Commissioner identified privacy issues that might arise from discoverability provisions in the bill
Privacy Commissioner of Canada Philippe Dufresne recently appeared before the Standing Senate Committee on Transport and Communication to offer his observations concerning the proposed online streaming bill.
On February 2, Minister of Canadian Heritage Pablo Rodriguez introduced the Online Streaming Act (Bill C-11). If passed, the proposed law would amend the Broadcasting Act to put online streaming services under its domain and require them to contribute to creating Canadian content.
In his remarks before the committee, Dufresne addressed how the bill deals with “online undertakings,” which he claimed have raised privacy concerns for several stakeholders. “Online undertakings” include any services that transmit programs over the internet in Canada. He also offered suggestions on improving privacy provisions in the Broadcasting Act generally.
Dufresne first referred to discoverability provisions in the bill, which authorize the CRTC to impose conditions respecting the presentation of programs and programming services for selection by the public, including the showcasing and discoverability of Canadian programs and programming services, such as original French language programs.
“While the bill specifies that in doing so the CRTC could not require the use of a specific computer algorithm or source code, discoverability conditions could nonetheless potentially require the adaptation of existing algorithms that rely on personal information or the analysis of personal information to determine whether user-generated content is Canadian,” Dufresne said.
According to Dufresne, the potential privacy impacts would depend on the specific circumstances of each case, including how the CRTC would exercise its authority and how regulated entities would respond to new obligations by collecting and analyzing personal information. Given this, it will be important that these privacy implications be “fully assessed and mitigated” before the CRTC imposes the conditions, he added.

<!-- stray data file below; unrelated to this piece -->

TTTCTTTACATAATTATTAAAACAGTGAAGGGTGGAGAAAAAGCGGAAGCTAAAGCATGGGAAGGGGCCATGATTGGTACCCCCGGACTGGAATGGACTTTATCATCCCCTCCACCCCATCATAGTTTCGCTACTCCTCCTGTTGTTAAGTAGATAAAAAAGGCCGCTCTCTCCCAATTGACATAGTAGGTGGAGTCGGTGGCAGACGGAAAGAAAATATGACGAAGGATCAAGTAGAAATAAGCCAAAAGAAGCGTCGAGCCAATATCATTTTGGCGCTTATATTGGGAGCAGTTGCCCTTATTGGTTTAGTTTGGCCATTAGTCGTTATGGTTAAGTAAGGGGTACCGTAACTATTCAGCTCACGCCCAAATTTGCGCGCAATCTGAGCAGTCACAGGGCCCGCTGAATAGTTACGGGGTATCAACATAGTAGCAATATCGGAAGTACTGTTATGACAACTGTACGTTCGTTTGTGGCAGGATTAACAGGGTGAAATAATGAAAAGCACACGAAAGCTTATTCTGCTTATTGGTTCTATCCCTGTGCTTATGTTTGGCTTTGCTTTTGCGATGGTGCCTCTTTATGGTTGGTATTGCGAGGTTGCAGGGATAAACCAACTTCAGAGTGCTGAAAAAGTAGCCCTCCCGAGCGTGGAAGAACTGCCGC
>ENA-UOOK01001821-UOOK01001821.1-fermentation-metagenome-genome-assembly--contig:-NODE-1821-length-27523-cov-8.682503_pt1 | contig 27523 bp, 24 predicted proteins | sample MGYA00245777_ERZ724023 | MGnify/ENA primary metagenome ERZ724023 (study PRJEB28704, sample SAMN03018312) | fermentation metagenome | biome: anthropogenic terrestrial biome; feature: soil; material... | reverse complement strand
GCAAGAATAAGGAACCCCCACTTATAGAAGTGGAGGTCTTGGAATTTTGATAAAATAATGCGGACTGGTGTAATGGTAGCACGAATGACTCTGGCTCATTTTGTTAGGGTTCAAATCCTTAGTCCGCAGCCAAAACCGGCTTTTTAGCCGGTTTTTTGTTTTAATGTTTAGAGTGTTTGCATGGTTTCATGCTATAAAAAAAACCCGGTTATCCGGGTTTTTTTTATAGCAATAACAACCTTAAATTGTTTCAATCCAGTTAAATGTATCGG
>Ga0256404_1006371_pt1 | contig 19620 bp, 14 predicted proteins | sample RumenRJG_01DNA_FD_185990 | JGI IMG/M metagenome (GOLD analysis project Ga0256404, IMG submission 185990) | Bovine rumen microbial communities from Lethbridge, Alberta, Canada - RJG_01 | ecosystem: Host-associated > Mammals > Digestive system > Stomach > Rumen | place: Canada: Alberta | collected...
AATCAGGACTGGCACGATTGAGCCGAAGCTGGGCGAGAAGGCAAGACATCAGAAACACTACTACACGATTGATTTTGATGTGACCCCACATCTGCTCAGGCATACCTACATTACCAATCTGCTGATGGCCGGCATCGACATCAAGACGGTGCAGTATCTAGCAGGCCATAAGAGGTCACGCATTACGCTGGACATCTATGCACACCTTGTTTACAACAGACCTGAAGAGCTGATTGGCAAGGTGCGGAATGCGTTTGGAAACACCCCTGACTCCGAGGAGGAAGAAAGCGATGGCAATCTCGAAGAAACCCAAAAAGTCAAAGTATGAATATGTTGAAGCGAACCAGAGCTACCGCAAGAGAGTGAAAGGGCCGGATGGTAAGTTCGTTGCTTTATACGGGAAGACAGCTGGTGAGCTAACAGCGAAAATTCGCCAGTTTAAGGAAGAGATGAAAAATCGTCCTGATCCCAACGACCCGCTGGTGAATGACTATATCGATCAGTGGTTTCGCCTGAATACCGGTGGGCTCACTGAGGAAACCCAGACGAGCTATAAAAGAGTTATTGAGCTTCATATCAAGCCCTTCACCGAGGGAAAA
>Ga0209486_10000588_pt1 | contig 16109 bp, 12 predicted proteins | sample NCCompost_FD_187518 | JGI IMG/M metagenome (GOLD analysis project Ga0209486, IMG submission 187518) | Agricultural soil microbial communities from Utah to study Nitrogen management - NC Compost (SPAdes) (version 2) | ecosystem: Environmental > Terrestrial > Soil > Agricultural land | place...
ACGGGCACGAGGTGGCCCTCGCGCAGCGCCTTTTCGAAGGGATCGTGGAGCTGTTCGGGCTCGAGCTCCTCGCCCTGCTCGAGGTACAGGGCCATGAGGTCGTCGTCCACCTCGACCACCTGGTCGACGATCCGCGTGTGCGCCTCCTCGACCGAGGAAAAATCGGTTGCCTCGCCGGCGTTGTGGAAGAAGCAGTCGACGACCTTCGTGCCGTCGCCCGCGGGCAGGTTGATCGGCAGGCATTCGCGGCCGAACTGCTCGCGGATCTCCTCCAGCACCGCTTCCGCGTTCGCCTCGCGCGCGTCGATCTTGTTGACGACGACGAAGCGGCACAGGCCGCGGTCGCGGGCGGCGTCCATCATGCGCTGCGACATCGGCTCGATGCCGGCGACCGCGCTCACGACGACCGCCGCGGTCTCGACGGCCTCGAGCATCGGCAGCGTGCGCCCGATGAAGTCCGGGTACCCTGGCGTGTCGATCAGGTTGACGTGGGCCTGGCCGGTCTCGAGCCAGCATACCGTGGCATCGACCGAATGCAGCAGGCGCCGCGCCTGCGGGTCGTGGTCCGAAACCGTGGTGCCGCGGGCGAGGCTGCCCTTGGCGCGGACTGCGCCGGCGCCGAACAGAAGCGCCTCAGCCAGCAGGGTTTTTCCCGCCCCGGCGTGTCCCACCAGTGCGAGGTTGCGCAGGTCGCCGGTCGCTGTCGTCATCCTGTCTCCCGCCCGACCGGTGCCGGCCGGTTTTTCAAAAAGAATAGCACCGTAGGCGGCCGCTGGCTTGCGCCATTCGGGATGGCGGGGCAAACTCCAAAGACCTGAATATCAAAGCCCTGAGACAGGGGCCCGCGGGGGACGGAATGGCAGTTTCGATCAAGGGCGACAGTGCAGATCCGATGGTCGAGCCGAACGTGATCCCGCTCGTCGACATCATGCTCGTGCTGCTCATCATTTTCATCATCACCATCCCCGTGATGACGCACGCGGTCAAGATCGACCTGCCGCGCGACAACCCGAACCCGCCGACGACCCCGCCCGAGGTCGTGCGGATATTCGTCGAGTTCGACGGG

Dufresne also referred to another bill provision giving the CRTC the power to require broadcasters to provide information related to audience measurements.
“Here again, the implementation of the bill in a way that ensures that requested information is de-identified or anonymized will be essential and my office will be available to provide the necessary advice and guidance,” Dufresne said. “In light of the fundamental importance of privacy, the committee could consider amending section 3 of the Broadcasting Act to include the protection of the privacy of persons as a policy objective of that Act.”
Moreover, Dufresne raised to the committee’s attention the European Union’s Digital Services Act − which the European Parliament adopted in July. Once in effect, the new law will require major online platforms to provide individuals with an option to turn off recommendations based on individual profiling.
He also reiterated his recommendation that the preparation of timely privacy impact assessments by public institutions be made a “binding legal requirement” in a modernized version of the Privacy Act.